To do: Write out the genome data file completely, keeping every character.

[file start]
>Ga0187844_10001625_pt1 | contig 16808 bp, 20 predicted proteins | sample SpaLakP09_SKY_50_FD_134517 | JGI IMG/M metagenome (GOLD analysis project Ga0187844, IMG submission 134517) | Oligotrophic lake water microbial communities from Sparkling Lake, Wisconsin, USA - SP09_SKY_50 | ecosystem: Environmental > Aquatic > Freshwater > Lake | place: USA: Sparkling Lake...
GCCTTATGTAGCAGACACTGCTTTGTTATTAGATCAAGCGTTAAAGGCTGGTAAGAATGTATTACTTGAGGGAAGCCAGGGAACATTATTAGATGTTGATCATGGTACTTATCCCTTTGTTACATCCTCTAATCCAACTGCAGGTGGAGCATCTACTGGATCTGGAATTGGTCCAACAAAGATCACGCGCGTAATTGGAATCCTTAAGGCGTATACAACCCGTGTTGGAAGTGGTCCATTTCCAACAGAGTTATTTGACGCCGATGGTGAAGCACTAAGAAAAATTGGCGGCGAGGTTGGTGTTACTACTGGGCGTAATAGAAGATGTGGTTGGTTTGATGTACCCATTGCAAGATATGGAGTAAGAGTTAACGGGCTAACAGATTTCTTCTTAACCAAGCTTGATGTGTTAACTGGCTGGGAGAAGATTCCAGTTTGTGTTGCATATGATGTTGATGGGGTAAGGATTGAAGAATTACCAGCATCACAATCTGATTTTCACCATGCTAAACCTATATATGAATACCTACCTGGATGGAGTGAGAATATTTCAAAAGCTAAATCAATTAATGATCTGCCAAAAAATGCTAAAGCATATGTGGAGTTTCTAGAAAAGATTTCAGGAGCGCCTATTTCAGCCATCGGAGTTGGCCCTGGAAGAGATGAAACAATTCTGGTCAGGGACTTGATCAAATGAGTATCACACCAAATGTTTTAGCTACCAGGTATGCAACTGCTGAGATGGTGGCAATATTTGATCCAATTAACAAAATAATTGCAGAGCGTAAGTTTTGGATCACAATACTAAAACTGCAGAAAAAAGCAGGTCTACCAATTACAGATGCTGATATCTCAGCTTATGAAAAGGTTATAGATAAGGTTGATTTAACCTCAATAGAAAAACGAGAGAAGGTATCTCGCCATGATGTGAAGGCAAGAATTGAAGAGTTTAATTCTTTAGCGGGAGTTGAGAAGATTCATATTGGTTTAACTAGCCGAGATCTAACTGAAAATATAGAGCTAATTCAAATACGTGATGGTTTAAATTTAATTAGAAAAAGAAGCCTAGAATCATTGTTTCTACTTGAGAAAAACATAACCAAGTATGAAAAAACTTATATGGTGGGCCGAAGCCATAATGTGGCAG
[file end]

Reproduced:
>Ga0187844_10001625_pt1 | contig 16808 bp, 20 predicted proteins | sample SpaLakP09_SKY_50_FD_134517 | JGI IMG/M metagenome (GOLD analysis project Ga0187844, IMG submission 134517) | Oligotrophic lake water microbial communities from Sparkling Lake, Wisconsin, USA - SP09_SKY_50 | ecosystem: Environmental > Aquatic > Freshwater > Lake | place: USA: Sparkling Lake...
GCCTTATGTAGCAGACACTGCTTTGTTATTAGATCAAGCGTTAAAGGCTGGTAAGAATGTATTACTTGAGGGAAGCCAGGGAACATTATTAGATGTTGATCATGGTACTTATCCCTTTGTTACATCCTCTAATCCAACTGCAGGTGGAGCATCTACTGGATCTGGAATTGGTCCAACAAAGATCACGCGCGTAATTGGAATCCTTAAGGCGTATACAACCCGTGTTGGAAGTGGTCCATTTCCAACAGAGTTATTTGACGCCGATGGTGAAGCACTAAGAAAAATTGGCGGCGAGGTTGGTGTTACTACTGGGCGTAATAGAAGATGTGGTTGGTTTGATGTACCCATTGCAAGATATGGAGTAAGAGTTAACGGGCTAACAGATTTCTTCTTAACCAAGCTTGATGTGTTAACTGGCTGGGAGAAGATTCCAGTTTGTGTTGCATATGATGTTGATGGGGTAAGGATTGAAGAATTACCAGCATCACAATCTGATTTTCACCATGCTAAACCTATATATGAATACCTACCTGGATGGAGTGAGAATATTTCAAAAGCTAAATCAATTAATGATCTGCCAAAAAATGCTAAAGCATATGTGGAGTTTCTAGAAAAGATTTCAGGAGCGCCTATTTCAGCCATCGGAGTTGGCCCTGGAAGAGATGAAACAATTCTGGTCAGGGACTTGATCAAATGAGTATCACACCAAATGTTTTAGCTACCAGGTATGCAACTGCTGAGATGGTGGCAATATTTGATCCAATTAACAAAATAATTGCAGAGCGTAAGTTTTGGATCACAATACTAAAACTGCAGAAAAAAGCAGGTCTACCAATTACAGATGCTGATATCTCAGCTTATGAAAAGGTTATAGATAAGGTTGATTTAACCTCAATAGAAAAACGAGAGAAGGTATCTCGCCATGATGTGAAGGCAAGAATTGAAGAGTTTAATTCTTTAGCGGGAGTTGAGAAGATTCATATTGGTTTAACTAGCCGAGATCTAACTGAAAATATAGAGCTAATTCAAATACGTGATGGTTTAAATTTAATTAGAAAAAGAAGCCTAGAATCATTGTTTCTACTTGAGAAAAACATAACCAAGTATGAAAAAACTTATATGGTGGGCCGAAGCCATAATGTGGCAG